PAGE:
dERIVATIVES MARkET AbUSES
ike any tool, derivatives are subject to mis- use and abuse. Two widespread concerns are “manipulation” and “excessive speculation.” e former term is employed far too promiscuously, but derivatives markets can be manipulated. In contrast, excessive speculation is a far more dubi- ous concept. L
First consider “manipulation.” e abandon with which this term is used is best illustrated by the words of a Texas cotton broker testifying before the Senate in 1928: “e word ‘manipulation’ . . . in its use is so broad as to include any operation of the cotton market that does not suit the gen- tleman who is speaking at the moment”(United States Senate, 1928). at said, there are certain kinds of conduct that are abusive and fairly called manipulative in the sense that they cause market prices to deviate from their competitive values.
e most common, and historically important
kind of manipulation is a market power manipu- lation, also known as a corner or squeeze.3 In a corner, a single trader or colluding group of trad- ers accumulates a long forward position that is larger than the amount of the commodity that can be supplied at the competitive price. For instance, a trader may purchase 20 million bushels of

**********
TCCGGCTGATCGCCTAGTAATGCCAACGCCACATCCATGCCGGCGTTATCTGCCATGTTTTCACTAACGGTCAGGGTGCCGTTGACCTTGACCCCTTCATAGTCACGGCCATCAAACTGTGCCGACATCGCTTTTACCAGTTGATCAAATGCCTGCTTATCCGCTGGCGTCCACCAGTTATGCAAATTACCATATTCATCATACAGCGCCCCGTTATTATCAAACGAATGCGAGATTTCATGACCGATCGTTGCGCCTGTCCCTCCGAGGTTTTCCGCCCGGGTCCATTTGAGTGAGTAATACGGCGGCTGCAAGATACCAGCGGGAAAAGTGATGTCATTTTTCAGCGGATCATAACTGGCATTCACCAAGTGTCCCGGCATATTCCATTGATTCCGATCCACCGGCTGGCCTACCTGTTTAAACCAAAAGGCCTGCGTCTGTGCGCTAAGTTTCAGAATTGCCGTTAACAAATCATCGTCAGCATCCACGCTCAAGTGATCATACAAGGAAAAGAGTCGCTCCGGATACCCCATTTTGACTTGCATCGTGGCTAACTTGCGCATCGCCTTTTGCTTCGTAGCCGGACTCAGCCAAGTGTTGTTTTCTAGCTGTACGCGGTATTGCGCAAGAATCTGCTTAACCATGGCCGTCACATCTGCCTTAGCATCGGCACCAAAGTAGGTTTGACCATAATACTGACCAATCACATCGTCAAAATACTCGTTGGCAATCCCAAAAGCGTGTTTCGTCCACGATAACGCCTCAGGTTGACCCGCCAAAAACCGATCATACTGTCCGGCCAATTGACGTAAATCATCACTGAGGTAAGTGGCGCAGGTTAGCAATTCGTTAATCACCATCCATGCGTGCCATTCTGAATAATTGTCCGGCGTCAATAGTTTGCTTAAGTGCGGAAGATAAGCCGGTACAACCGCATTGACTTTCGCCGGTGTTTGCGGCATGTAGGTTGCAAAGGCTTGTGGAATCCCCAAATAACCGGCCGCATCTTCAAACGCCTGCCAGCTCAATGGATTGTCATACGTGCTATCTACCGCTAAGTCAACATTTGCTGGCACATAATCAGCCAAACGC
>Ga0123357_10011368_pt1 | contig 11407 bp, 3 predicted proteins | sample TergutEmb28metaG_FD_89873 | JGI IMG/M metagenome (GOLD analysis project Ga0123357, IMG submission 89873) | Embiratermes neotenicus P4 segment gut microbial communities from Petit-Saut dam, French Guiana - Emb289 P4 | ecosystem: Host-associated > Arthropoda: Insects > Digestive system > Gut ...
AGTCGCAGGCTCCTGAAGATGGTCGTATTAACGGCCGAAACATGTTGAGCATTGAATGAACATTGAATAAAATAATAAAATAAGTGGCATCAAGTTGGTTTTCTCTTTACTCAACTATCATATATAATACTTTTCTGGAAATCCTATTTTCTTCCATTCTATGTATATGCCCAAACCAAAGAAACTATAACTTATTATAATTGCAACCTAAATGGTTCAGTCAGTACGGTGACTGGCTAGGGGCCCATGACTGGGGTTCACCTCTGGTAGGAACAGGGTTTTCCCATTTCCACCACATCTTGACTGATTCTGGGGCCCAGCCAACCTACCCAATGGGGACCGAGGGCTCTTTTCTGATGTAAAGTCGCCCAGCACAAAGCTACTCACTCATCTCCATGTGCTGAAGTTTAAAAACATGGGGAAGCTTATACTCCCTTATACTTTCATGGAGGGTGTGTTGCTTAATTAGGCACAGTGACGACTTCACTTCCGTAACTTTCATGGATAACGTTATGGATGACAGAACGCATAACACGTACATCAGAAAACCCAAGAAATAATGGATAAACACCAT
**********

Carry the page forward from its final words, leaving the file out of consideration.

soybean futures when there are only ve million bushels of soybeans available in the delivery loca- tion at the competitive price. Additional supplies can be brought to the delivery location, but this involves diverting soybeans from other markets, and this diversion is costly.
e large “long” can present the “shorts” who
have sold the 20 million bushels of futures with a choice: they can incur the cost of diverting soybeans from other markets, or buy back their obligations to deliver at a premium above the competitive price that is slightly below this cost of diversion. If the cost of diversion is suciently high, the large long can extract a healthy premi- um from the shorts. Indeed, the large long will typically take delivery of more than the ve mil- lion bushels available in the delivery market, in order to require the sellers to make even more inecient diversions at even higher costs in or- der to extract an even higher premium from the remaining sellers. is causes the price of the ma- nipulated future to rise precipitously relative to the prices in other locations, and relative to the price for delivery at subsequent dates.
Once the corner is over, the large long is likely to release the excessive supplies into the market,
See Pirrong (1996) for an extended treatment of the subject.
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